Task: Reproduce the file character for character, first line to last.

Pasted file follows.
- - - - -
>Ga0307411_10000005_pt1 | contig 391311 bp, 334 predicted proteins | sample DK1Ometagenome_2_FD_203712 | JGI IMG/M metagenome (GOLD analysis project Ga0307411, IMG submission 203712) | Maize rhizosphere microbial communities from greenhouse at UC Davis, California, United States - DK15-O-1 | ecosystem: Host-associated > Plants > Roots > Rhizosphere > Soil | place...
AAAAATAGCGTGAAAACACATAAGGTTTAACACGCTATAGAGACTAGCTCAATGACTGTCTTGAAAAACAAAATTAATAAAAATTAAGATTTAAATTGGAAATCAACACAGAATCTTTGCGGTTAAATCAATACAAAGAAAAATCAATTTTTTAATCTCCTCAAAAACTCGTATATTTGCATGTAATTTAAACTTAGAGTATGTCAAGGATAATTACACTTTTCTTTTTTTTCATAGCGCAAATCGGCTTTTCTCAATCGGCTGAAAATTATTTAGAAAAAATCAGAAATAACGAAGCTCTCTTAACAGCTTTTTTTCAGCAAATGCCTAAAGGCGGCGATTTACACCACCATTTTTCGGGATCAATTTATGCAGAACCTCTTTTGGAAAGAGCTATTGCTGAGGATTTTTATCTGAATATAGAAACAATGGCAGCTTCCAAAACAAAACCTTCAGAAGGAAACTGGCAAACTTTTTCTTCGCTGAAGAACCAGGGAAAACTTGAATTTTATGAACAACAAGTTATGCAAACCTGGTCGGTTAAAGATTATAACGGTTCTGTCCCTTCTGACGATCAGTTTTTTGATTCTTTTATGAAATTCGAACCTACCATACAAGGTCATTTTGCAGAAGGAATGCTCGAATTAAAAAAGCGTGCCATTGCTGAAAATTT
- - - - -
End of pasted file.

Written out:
>Ga0307411_10000005_pt1 | contig 391311 bp, 334 predicted proteins | sample DK1Ometagenome_2_FD_203712 | JGI IMG/M metagenome (GOLD analysis project Ga0307411, IMG submission 203712) | Maize rhizosphere microbial communities from greenhouse at UC Davis, California, United States - DK15-O-1 | ecosystem: Host-associated > Plants > Roots > Rhizosphere > Soil | place...
AAAAATAGCGTGAAAACACATAAGGTTTAACACGCTATAGAGACTAGCTCAATGACTGTCTTGAAAAACAAAATTAATAAAAATTAAGATTTAAATTGGAAATCAACACAGAATCTTTGCGGTTAAATCAATACAAAGAAAAATCAATTTTTTAATCTCCTCAAAAACTCGTATATTTGCATGTAATTTAAACTTAGAGTATGTCAAGGATAATTACACTTTTCTTTTTTTTCATAGCGCAAATCGGCTTTTCTCAATCGGCTGAAAATTATTTAGAAAAAATCAGAAATAACGAAGCTCTCTTAACAGCTTTTTTTCAGCAAATGCCTAAAGGCGGCGATTTACACCACCATTTTTCGGGATCAATTTATGCAGAACCTCTTTTGGAAAGAGCTATTGCTGAGGATTTTTATCTGAATATAGAAACAATGGCAGCTTCCAAAACAAAACCTTCAGAAGGAAACTGGCAAACTTTTTCTTCGCTGAAGAACCAGGGAAAACTTGAATTTTATGAACAACAAGTTATGCAAACCTGGTCGGTTAAAGATTATAACGGTTCTGTCCCTTCTGACGATCAGTTTTTTGATTCTTTTATGAAATTCGAACCTACCATACAAGGTCATTTTGCAGAAGGAATGCTCGAATTAAAAAAGCGTGCCATTGCTGAAAATTT